Check Out These 14 Amazing Images of Cincinnati’s Inner City Neighborhoods

The first part of this two-part series proved to be very popular. While last week’s edition focused on aerial photographs of the center city, this week’s collection looks at neighborhoods just outside the city center.

As previously noted, Brian Spitzig is studying urban planning at the University of Cincinnati and is an occasional contributor to UrbanCincy. He recently took a flight over the city to capture these photographs.

We went through hundreds of photographs that he took and selected some of the best for you. The following 14 photographs capture views of the West End, Queensgate, Corryville, Mt. Auburn, Mt. Adams, Clifton Heights, Walnut Hills and University Heights.

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If you like what you see here, you can follow Brian Spitzig on Instagram.

Episode #43: Fall Update (Part 1)

Hamilton County Board of ElectionsOn the 43rd episode of The UrbanCincy Podcast, Randy, Jake, John and Travis discuss the results of the 2014 election. We also speculate on what county issues might end up on the ballot in 2015, including a potential sales tax increase / property tax rollback to fund the county’s new digs in Mt. Airy.

We also discuss Kevin Flynn’s plan to fund streetcar operations using a combination of sources, including parking meter revenues.

All Aboard Ohio Meeting to Provide Update on Cincinnati to Chicago Train Service

Amtrak TrainAll Aboard Ohio will be holding their quarterly Southwest Ohio meeting in Over-the-Rhine next week at the Moerlein Tap Room.

Organizers say that they will be updating members, and all in attendance, on the progress of recent activities to develop daily train service from Cincinnati to Chicago, by the way of Indianapolis. The effort is perhaps one of the nonprofit organization’s biggest efforts since the 3C Corridor was notoriously cancelled by Ohio Governor John Kasich (R).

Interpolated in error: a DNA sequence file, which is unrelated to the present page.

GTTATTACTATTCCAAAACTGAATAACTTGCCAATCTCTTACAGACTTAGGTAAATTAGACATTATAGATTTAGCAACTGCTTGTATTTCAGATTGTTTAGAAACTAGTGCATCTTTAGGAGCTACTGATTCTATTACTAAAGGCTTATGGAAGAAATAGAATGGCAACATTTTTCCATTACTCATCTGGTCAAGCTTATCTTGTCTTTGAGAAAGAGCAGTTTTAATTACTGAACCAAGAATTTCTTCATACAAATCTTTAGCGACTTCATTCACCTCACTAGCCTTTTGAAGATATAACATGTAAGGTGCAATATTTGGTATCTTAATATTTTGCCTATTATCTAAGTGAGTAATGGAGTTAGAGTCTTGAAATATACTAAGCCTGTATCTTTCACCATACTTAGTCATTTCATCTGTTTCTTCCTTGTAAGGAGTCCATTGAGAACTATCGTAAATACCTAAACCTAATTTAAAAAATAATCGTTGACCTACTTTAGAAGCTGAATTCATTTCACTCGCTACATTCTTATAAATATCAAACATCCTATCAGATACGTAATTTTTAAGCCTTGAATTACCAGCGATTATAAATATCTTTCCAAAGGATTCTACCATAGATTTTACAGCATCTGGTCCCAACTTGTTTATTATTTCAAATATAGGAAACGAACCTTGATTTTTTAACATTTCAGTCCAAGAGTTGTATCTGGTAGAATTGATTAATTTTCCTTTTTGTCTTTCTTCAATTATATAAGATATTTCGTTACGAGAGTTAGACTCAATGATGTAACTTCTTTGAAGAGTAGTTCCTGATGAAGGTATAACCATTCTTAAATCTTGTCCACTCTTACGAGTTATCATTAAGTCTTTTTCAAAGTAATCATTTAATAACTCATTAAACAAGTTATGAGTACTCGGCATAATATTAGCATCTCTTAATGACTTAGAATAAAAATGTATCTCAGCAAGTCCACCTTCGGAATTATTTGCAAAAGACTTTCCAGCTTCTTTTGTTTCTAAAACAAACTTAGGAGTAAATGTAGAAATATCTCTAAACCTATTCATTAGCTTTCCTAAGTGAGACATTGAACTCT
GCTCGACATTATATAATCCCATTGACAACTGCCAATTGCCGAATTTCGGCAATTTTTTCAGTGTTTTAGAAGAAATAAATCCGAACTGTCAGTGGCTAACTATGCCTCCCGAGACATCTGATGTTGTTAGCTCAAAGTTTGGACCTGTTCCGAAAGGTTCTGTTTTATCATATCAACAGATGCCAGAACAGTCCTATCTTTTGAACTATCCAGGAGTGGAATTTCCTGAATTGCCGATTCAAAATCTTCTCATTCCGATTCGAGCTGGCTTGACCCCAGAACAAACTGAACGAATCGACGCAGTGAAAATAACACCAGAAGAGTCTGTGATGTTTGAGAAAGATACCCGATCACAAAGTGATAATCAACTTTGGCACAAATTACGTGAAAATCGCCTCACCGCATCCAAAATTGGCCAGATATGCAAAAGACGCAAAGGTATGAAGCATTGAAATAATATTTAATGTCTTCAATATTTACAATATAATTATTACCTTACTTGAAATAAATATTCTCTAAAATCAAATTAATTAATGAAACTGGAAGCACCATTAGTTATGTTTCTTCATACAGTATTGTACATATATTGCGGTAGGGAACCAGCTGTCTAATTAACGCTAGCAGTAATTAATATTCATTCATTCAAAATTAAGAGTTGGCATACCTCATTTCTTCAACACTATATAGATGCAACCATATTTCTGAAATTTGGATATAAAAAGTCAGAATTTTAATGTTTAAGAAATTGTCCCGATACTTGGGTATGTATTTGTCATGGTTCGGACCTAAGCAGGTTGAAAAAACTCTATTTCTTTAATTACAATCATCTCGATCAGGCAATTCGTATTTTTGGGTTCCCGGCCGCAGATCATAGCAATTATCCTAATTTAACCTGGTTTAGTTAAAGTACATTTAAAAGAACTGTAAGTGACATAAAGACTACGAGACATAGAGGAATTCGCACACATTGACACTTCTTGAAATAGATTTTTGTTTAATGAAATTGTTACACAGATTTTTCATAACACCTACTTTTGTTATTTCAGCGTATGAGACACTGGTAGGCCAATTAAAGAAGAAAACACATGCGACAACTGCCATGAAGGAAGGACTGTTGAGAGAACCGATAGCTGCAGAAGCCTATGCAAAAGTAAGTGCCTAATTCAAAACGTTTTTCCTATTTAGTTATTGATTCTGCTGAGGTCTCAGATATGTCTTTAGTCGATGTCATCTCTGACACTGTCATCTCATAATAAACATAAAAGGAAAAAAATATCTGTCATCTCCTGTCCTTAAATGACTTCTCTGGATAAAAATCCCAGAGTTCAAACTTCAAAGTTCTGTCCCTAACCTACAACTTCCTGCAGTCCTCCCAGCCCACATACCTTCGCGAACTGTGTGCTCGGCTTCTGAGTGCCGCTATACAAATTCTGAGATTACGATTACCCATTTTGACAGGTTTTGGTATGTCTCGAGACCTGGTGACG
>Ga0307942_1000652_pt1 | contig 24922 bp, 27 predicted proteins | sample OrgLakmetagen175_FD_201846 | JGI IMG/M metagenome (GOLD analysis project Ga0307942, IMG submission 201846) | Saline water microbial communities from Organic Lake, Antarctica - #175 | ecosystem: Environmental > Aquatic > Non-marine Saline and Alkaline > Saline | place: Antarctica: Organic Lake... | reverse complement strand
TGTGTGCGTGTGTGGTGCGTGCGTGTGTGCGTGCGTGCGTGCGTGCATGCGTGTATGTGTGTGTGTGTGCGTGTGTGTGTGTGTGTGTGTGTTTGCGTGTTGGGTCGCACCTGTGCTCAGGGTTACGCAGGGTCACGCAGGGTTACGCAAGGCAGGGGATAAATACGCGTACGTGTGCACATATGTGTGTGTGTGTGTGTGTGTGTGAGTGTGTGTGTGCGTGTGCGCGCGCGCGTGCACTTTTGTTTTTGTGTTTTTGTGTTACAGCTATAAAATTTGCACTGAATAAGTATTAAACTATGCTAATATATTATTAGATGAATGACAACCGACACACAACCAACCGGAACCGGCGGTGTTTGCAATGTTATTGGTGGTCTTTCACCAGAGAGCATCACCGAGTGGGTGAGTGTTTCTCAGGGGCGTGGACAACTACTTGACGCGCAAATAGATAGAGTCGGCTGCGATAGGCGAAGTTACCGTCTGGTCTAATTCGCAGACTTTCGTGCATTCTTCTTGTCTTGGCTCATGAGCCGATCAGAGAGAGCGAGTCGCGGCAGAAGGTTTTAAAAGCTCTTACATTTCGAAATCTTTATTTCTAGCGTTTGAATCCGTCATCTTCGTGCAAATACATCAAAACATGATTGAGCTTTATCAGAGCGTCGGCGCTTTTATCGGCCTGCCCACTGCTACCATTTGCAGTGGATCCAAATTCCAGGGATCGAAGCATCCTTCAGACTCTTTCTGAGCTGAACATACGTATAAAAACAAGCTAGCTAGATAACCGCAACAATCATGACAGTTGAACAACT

What seems to be different about this effort, however, is the fact that there is bipartisan support from the onset, including a rare unanimous vote from Hamilton County Commissioners supporting the study of such daily service.

Another early advocate has been Cincinnati City Council Transportation Committee Chairwoman Amy Murray (R), who will also be the special guest at All Aboard Ohio’s meeting on Tuesday.

Derek Bauman, SW Ohio Director for All Aboard Ohio, also says that they will update everyone on the construction progress for the Cincinnati Streetcar.

It is all part of an effort, Bauman says, to get more people involved in the process, and engaged on these important issues.

“Since being elected to the board back in May, I’ve spent the summer and fall building advocacy for daily service from Cincinnati to Indianapolis and Chicago,” Bauman explained. “We have made some great progress, yet have a long way to go.”

Some of the other success, he says, can be seen in the 60 new All Aboard Ohio members from the Cincinnati area that have joined in recent months. It is a number he is pleased with, but hopes will grow even more. As a result, the meeting at Moerlein Tap Room will be open to anyone who wants to attend.

All Aboard Ohio’s SW Ohio quarterly meeting is free and open to the public, and will take place at 6pm on Tuesday, November 18 at the Moerlein Tap Room in Over-the-Rhine’s Northern Liberties district. The location is well-served by Metro bus service and has free bike parking readily available. There are also two Cincy Red Bike stations located within two blocks of the venue.